Why Watercolor?

Suze has been drawing all her life. After an initial undergraduate degree, she pursued fifth-year studies in printmaking and ceramics at the University of Washington. Her professional career has included the graphic design of printed materials and interface designs for commercial and prototype software applications. In the last few years she has devoted herself to the watercolor medium. From traditional landscape sketches –she calls them her love letters to the planet—to large scale industrial subjects and the numbering systems on utility poles, she loves to bring attention to what people don’t usually notice. She finds intense visual experience to capture everywhere she looks.
Saturday-Sunday
9/15-9/16
9:30 A.M.-4:30 P.M.
$215
All Levels Welcome
Gage Capitol Hill
Paper: I like 140 lb archival (100% cotton or rag) watercolor papers with a cold press or rough finish, such as Arches, Fabriano, Saunders-Waterford, Kilimanjaro. I’ve been known to paint on gessoed or synthetic paper too but I keep coming back to traditional watercolor papers as offering the most flexibility. Despite their stated equivalence, the same papers in block form have a much less forgiving surface and I recommend against the blocks. I rarely work larger than quarter sheet outdoors: 11” x 15.” And we’ll do some exercises on smaller pieces first.

Brushes: A minimum basic set of a #8 round, a one-inch flat, and a rigger or other fine pointing brush if you are purchasing new; or whatever you are used to and already have. Watercolor brushes are traditionally much softer than acrylic or oil brushes. Holding a lot of paint and keeping a good point (for rounds) are the important qualities. If this is your first experience with watercolor, don’t buy expensive sable brushes right away. Even though many people swear by them, I’m hard on equipment and find soft synthetics to be just fine.

Paints: A basic set of colors. “Professional” or “artists” watercolors in tubes are almost always more intense than pans; I use only tube colors. Bring what you have if you already have watercolors; it’s not a requirement to go out and get all new paints. Here is my basic color set; I try to have both a cool and warm version of each basic color, as well as a good mix of transparent/opaque/staining pigments. Every manufacturer’s paints are different; I mix them up a lot. I generally like Daniel Smith, Schminke, Holbein and Winsor & Newton. I’ve developed a personal addiction to some particular hues, but again, bring what you have.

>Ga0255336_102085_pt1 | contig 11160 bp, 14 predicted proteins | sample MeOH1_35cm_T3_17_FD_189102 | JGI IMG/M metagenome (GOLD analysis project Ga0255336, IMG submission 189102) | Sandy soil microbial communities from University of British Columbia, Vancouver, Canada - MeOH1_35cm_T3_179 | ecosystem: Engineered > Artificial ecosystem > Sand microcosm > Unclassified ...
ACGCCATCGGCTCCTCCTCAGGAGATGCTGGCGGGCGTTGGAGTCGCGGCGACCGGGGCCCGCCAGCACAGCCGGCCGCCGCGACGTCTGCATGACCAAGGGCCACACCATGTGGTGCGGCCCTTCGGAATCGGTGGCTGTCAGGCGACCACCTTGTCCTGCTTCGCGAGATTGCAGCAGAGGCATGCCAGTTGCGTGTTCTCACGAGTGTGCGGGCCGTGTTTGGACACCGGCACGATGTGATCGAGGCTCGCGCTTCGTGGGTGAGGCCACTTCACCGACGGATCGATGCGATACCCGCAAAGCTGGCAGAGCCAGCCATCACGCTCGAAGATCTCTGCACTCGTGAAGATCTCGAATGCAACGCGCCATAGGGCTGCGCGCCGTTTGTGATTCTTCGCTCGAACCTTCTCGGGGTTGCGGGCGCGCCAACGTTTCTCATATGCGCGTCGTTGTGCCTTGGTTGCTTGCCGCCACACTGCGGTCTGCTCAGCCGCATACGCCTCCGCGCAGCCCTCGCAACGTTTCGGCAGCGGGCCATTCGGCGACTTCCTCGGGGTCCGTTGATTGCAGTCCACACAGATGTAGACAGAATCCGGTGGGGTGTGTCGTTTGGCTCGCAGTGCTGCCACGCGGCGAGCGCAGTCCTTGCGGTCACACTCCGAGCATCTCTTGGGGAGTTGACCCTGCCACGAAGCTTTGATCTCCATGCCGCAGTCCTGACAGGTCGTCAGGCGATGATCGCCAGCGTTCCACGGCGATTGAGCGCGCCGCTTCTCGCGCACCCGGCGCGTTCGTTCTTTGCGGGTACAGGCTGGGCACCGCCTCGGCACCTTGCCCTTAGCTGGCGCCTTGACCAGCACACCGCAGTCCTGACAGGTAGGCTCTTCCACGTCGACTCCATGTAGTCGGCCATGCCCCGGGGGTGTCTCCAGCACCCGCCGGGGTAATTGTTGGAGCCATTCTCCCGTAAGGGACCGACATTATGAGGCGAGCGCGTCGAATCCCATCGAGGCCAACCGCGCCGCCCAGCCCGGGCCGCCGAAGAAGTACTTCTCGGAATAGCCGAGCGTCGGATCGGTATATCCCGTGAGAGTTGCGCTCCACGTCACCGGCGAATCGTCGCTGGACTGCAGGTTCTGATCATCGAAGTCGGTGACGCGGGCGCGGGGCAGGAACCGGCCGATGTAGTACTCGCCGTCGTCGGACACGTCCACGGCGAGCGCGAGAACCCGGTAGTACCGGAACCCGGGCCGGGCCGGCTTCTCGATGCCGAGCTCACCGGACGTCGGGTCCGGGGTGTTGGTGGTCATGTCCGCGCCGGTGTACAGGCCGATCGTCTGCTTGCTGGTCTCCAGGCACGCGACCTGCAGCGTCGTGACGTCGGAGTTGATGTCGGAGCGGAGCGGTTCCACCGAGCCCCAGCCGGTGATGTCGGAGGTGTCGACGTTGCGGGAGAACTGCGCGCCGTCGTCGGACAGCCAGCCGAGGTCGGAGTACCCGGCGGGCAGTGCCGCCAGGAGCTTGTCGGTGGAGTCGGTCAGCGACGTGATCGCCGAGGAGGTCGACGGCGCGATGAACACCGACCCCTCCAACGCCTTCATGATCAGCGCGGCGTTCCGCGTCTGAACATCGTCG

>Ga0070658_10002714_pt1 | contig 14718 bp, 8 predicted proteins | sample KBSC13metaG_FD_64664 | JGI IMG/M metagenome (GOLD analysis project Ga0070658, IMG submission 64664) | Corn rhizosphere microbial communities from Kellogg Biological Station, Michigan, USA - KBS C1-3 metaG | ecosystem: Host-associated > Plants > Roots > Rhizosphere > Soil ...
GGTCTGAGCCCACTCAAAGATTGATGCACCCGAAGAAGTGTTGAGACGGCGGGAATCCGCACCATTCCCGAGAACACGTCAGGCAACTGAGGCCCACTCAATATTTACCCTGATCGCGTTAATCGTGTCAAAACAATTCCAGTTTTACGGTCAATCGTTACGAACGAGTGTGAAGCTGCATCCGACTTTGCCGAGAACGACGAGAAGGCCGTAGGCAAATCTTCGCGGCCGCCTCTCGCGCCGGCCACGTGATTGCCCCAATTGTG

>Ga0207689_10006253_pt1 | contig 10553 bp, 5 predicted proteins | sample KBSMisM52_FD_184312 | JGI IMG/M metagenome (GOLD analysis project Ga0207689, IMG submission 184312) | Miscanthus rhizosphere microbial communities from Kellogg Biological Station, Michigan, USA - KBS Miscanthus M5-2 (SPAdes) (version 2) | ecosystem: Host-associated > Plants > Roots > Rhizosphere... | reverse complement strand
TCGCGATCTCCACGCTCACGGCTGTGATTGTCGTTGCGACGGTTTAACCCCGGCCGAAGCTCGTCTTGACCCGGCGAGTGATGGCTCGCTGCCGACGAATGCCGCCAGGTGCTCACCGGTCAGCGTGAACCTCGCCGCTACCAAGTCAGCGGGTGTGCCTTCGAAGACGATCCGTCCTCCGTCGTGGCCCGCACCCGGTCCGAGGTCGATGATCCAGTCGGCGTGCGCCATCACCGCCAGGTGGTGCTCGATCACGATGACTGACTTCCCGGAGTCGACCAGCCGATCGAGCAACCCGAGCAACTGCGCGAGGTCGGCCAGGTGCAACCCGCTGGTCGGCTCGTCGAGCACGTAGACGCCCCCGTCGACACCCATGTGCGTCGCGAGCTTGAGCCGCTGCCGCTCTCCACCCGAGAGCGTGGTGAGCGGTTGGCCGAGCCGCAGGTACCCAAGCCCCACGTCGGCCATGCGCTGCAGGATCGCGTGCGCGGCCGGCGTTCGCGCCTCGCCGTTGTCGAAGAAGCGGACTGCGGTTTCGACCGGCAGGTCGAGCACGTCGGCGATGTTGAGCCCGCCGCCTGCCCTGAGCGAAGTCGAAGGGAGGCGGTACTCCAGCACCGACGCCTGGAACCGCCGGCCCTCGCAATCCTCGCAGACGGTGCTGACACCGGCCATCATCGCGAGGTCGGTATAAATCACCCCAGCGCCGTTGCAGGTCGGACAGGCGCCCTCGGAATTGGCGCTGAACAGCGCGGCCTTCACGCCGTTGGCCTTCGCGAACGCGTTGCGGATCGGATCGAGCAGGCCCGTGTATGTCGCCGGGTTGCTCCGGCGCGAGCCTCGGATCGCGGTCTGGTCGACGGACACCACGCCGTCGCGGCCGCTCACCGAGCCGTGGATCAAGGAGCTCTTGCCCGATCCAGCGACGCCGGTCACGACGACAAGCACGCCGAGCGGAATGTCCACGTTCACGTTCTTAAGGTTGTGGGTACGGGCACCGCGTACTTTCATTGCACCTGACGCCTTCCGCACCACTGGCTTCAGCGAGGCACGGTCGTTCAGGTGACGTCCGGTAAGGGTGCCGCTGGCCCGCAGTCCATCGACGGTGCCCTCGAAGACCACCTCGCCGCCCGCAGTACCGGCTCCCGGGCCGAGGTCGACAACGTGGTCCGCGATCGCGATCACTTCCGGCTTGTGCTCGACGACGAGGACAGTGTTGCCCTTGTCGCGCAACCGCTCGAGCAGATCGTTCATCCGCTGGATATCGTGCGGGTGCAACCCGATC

Required Color

  • Raw Sienna (more opaque than transparent)
  • Potters Pink (transparents)
  • Cadmium Red (opaque)
  • Permanent Orange (opaque)
  • Quinacrodone Sienna (stain)
  • Cerulean Blue (Dan Smith’s is opaque)
  • Manganese Blue Hue (transparent)
  • Royal, Indanthrone or Schminke’s Delft Blue (stains)
  • Cobalt Blue (opaque)
  • Cascade Green (Dan Smith)

Optional Color

  • Aureolin (transparent)
  • Cadmium Yellow (opaque)
  • Quinacrodone Gold (stain)
  • Permanent Alizarin Crimson or Carmine (stains)
  • Ruby Red, Opera, Quinacrodone Magenta (stains)
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    What is it that keeps artists engaged with this supposedly difficult medium? How is it like all others, and how is it different? Under the guidance of expert watercolorist Suze Woolf, we will start with studio exercises to develop our powers of observation and facility with the medium. Using those principles (and weather permitting), we’ll move outside to make fresh, spontaneous, and spirited landscape paintings.
     
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